The first delivery consisted of a large plastic bag with about 24 individual baggies inside, each with the name of the hero whose recovered item was inside. Most notable was Andrew Garcia’s wedding band, identified by the inscription, "All my love, 8-2-69" on the inside. After Newman finished rounding it out with a tool called a mandrel, polishing it and placing it in her store’s, The Jewelry Source, trademark velvet pouch, it was turned over to the FBI who presented it to Garcia’s widow on December 26, 2001. She says Dorothy Garcia now wears her husband's wedding ring on her middle finger on her right hand.
Once work began she took each piece out of its individual baggie one by one, laid it on the table next to the baggie and photographed it with an Olympus digital camera. After taking the picture, she assessed each piece looking for cracks and fissures and discussed with her craftsman what, if anything besides cleaning and polishing could be done to the piece. If the piece could be repaired it was, like rounding out a flattened ring. After the piece was finally cleaned and polished – and for some pieces that was all that could be done – she laid it back on her table for the after photo and returned it to its baggie. She also made a hard copy of each photo. She gave the pieces of jewelry and photos to Douglass when the entire job was finished.
“When I sat down to assess what needed to be done,” she said, “I must admit that in those moments of reviewing the jewelry I physically felt the impact of what happened on that day. To hold what looks like a wedding band that is carefully engraved, or parts of an unrecognizable chain, or the wings of what could have been worn on the Captain’s jacket was overwhelming. Inspecting what needed to be done made me realize the impact of the plane. I am amazed that any artifact survived.”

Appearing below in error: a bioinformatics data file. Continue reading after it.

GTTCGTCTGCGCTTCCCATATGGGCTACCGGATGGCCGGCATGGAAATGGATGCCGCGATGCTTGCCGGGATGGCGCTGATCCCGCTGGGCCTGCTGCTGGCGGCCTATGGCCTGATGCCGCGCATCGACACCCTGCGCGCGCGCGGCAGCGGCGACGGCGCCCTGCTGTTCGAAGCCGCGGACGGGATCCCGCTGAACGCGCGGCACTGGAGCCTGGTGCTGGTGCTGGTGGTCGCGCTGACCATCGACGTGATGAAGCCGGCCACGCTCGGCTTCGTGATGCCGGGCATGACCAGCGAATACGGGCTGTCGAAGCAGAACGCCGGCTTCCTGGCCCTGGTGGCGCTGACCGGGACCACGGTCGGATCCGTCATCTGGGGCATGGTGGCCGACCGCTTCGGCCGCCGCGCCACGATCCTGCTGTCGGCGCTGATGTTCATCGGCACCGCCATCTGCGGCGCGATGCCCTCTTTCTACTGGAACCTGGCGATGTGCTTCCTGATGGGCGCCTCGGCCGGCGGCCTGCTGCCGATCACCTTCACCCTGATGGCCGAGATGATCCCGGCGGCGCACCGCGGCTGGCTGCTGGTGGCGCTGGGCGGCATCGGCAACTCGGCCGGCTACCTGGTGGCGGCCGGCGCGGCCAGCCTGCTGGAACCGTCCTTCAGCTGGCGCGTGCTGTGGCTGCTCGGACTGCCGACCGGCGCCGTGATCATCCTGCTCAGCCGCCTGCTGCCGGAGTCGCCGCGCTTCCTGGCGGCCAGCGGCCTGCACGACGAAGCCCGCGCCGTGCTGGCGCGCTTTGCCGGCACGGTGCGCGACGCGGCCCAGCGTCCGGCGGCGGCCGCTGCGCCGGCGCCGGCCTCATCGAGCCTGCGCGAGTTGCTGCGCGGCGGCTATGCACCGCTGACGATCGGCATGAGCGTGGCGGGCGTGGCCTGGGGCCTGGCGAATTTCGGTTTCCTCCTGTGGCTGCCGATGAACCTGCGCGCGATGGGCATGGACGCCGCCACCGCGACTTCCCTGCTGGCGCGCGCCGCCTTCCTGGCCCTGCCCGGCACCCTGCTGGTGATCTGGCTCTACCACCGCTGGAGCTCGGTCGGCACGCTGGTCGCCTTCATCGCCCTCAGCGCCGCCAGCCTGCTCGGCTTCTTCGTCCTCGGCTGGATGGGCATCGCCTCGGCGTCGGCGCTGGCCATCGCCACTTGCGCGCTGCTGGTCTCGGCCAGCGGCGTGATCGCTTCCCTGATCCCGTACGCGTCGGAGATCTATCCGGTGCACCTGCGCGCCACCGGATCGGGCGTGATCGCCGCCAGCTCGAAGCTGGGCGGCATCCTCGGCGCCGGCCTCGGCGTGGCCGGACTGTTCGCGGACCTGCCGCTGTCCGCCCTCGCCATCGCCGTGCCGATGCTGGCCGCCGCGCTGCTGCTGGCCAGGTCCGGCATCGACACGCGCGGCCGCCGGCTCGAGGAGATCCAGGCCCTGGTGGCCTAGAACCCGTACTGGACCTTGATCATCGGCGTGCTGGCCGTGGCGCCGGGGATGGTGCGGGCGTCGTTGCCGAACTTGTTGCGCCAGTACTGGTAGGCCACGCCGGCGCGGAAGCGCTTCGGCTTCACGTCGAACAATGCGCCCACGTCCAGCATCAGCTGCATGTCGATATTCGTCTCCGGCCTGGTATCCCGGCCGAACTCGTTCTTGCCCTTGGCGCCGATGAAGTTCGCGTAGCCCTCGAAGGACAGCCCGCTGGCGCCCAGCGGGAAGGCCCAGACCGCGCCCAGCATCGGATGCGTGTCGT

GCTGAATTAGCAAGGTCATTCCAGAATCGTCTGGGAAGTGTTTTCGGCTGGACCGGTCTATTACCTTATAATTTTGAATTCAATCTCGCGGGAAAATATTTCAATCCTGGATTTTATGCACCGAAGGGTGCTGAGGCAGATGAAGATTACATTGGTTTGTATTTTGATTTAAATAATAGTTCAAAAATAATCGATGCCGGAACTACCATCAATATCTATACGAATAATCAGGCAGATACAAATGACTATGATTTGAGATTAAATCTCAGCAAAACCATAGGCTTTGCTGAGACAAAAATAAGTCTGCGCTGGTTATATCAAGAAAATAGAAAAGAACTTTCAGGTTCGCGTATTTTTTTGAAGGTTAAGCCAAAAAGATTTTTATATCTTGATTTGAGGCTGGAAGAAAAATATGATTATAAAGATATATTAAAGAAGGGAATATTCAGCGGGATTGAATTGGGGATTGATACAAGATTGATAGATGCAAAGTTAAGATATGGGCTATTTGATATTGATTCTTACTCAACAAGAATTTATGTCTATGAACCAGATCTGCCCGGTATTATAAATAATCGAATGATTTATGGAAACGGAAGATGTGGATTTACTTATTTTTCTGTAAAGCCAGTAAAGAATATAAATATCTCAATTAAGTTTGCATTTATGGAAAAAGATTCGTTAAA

Born and raised in El Segundo, her father was retired from the local fire department and her grandmother, had owned a beauty salon in the downtown area. Inspired by her grandmother’s entrepreneurial legacy, Newman said she wanted to be in the jewelry business since she was a junior at El Segundo high. She had a choice about jobs – the old Broadway Department store in Westchester, waiting tables at a local restaurant like the Main Street Café across the street, or working in a jewelry store. She chose jewelry and never looked back even though in her first job at De Luca Jewelers in 1974 she did little more than sweep floors and polish display cases. Still, she said, she kept her eyes and ears opened and learned a lot.
After high school she attended the local two- year college, El Camino, and worked part time at the now defunct Christopher Bennett Jewelers at the Fox Hills Mall in Culver City. She later transferred to their Orange County South Coast Plaza store and eventually moved on to Cartier, and later, Jewels by Joseph. Finally, she took the six-month residency program at the Gemological Institute of America and became a graduate gemologist in 1985. This study allowed her to transfer her practical knowledge gained while working over 10 years in jewelry stores to the precise knowledge of gems and metals and findings and the business of jewelry.
She met her business partner, Roanne Mahoney, now retired, on the tennis court. Mahoney, a painter who specialized in painting faux images on furniture has a great eye for color and style. Newman persuaded her to go with her to a local gem show where they bought pearls and beads and findings. They made jewelry out of their purchases and hawked their designs to their friends and local businesses. Their success from this adventure – their friends fell in love with their pieces – persuaded them to take the jewelry business seriously. So, seriously that Newman has been in business on Main Street El Segundo for over 18 years – six at her current location.
After Newman completed her work, Douglass presented her with a thank you plaque that read: “The Jewelry Source – In appreciation of your compassionate assistance in the Somerset County, Pennsylvania air tragedy of September 11, 2001 – S.W. Douglass, Airline Funeral Coordinator. “
“Though I didn’t personally know the victims and families involved in this tragedy, I have never found jewelry to be more powerful,” Newman said. And even though her long-time business has been the selling of beautiful precious things, this work gave her a new perspective. “You have relations and memories. It’s not the things that matter,” she said.
by Madeline Sharples